Women's participation in the military has been restricted since gender integration began. About 33,000 women served in World War I -- 20,000 of them in the Army and Navy Nurse Corps, which were separate from the regular Army and Navy. In World War II, manpower shortages and reports of valuable performance by women in other countries' armed forces led the United States to utilize approximately 350,000 women for its own military effort. The attack on Pearl Harbor resulted in the creation of the Women's Army Auxiliary Corps (WAAC) and Women Accepted for Volunteer Emergency Service (WAVES). Women typically filled nursing and administrative jobs, which were consistent with civilian women's work, although they also served in all other noncombat jobs. The 350,000 women who served in World War II were regarded as temporary support that would free more men for combat.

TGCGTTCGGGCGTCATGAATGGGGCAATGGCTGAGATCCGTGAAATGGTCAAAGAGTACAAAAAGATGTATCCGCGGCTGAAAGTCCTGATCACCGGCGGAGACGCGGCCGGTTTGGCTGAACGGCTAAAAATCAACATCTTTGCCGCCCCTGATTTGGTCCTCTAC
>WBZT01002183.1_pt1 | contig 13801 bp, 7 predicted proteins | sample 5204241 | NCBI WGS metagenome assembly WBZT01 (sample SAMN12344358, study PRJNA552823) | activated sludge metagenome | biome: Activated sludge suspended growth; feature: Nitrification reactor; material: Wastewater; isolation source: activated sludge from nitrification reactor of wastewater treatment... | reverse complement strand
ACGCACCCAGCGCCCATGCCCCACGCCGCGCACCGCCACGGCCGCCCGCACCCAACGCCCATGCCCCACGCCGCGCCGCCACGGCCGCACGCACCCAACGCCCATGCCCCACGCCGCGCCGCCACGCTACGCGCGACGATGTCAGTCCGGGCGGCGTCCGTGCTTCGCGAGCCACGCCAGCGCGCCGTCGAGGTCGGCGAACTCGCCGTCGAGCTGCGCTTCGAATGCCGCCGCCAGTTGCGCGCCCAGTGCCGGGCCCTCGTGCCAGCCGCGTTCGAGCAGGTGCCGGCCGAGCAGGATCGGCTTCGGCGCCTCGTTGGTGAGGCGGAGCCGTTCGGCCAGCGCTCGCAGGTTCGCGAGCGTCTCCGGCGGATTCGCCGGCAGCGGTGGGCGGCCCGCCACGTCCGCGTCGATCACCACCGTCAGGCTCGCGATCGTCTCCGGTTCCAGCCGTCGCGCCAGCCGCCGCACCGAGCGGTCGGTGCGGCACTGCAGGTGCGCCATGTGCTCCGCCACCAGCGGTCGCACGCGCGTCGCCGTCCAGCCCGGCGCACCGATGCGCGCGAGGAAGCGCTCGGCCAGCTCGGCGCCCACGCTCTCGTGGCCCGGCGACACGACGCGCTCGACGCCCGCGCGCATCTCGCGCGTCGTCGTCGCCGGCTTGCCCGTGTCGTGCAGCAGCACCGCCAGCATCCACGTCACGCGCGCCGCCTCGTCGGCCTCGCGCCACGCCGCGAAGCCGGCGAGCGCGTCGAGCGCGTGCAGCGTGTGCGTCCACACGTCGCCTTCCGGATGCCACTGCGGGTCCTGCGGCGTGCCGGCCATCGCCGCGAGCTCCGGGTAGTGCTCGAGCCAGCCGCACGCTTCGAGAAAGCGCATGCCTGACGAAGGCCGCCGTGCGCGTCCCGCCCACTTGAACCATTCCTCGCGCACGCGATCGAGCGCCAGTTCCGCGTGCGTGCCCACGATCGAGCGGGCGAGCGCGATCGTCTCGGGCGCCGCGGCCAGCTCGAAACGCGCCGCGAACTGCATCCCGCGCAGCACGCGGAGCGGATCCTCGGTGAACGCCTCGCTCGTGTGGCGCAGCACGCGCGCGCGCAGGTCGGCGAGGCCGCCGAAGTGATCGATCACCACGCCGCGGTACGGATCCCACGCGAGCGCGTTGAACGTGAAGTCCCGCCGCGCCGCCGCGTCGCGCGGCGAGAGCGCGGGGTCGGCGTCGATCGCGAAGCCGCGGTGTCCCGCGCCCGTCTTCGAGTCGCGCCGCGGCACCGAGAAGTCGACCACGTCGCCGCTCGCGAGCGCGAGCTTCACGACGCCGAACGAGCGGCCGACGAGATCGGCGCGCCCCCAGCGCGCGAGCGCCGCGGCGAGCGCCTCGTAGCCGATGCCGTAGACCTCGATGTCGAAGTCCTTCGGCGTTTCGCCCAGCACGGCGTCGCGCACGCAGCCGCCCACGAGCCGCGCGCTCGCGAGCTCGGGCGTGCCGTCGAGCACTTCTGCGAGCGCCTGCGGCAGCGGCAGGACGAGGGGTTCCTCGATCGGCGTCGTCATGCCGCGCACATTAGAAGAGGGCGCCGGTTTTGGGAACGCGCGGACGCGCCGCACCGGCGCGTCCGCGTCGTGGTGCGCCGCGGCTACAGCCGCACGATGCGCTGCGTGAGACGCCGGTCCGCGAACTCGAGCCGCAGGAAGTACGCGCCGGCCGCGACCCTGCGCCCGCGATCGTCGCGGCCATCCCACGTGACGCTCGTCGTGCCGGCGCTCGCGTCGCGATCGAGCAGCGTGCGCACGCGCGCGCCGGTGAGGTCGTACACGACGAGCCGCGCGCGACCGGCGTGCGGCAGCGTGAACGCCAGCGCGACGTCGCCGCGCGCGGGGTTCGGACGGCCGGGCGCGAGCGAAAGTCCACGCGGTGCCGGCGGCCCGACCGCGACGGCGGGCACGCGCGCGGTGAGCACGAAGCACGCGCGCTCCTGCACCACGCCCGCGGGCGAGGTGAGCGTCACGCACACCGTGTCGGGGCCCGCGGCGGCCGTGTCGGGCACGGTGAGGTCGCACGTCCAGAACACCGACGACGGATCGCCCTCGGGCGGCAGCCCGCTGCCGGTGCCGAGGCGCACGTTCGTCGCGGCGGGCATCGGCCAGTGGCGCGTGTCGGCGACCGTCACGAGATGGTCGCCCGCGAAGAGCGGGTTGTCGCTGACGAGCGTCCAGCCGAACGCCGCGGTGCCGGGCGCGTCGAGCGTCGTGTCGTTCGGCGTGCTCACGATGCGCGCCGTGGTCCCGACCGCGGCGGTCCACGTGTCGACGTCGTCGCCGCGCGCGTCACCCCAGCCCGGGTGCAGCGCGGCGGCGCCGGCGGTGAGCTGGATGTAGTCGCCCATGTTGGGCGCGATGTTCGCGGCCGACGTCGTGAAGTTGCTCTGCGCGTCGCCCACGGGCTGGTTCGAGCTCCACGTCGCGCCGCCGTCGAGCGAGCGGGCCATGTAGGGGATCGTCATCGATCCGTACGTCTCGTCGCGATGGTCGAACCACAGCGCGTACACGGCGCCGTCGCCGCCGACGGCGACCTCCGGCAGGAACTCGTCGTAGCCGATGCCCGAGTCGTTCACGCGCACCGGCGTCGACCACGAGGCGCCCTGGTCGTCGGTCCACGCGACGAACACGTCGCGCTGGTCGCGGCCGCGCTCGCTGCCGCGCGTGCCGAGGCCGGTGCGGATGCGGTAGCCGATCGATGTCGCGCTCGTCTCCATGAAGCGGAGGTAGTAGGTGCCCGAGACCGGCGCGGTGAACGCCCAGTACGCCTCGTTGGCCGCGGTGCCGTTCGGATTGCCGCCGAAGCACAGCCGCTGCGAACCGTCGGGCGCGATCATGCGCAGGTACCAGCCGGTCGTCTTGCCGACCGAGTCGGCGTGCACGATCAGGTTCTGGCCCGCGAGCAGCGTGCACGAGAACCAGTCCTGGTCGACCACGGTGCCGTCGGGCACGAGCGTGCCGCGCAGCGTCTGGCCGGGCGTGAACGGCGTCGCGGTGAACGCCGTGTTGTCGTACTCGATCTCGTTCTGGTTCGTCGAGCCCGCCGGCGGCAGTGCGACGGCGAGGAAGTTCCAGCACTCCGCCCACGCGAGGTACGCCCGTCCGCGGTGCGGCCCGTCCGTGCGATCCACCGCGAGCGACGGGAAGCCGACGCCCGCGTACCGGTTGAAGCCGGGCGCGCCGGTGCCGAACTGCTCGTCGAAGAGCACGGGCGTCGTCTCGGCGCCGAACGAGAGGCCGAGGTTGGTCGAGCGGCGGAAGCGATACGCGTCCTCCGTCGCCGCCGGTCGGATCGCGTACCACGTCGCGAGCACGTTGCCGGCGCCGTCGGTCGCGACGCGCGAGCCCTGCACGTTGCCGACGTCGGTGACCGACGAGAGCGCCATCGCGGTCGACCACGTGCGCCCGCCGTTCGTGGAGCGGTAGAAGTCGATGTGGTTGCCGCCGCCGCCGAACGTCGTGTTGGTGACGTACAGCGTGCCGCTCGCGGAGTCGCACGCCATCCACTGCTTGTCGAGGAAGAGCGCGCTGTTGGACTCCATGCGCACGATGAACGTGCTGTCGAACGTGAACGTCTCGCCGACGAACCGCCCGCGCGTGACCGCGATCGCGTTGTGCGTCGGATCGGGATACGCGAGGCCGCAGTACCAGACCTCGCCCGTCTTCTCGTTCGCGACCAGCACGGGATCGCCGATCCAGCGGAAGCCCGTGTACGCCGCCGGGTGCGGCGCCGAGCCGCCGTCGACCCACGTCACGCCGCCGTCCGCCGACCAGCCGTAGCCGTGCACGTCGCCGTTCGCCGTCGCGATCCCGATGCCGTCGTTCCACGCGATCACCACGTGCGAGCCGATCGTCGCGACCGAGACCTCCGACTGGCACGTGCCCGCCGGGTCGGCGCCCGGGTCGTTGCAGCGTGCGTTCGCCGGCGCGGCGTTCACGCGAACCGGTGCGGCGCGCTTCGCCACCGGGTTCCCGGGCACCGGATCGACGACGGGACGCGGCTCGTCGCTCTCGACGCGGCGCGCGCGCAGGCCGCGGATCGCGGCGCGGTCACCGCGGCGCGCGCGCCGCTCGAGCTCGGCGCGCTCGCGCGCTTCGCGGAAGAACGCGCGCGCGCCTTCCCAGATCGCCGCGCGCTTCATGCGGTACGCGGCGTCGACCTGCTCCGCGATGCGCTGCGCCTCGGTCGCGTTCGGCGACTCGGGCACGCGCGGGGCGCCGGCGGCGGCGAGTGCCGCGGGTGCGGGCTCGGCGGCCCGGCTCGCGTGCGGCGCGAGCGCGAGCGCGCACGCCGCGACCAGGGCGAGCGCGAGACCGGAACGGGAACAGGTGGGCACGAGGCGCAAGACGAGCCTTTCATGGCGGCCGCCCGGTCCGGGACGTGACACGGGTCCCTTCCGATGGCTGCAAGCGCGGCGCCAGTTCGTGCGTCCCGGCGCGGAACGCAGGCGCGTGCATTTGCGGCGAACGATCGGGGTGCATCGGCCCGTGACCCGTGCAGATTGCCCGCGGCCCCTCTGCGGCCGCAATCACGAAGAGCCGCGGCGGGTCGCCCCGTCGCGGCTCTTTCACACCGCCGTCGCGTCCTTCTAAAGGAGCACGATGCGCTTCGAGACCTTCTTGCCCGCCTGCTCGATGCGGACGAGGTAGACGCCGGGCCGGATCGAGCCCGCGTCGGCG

After the war, women's future role with the military was called into question. In 1948, the year President Truman mandated racial integration, Congress passed the Women's Armed Services Integration Act, which placed highly specific limits on the women who would now be allowed to join the Army. Women could make up no more than 2 percent of the total enlisted ranks; the proportion of female officers could equal no more than 10 percent of enlisted women. No woman could serve in a command position, attain the rank of general, or hold permanent rank above lieutenant colonel. This act specifically prohibited women from being assigned to aircraft or vessels engaged in combat missions. While these combat assignment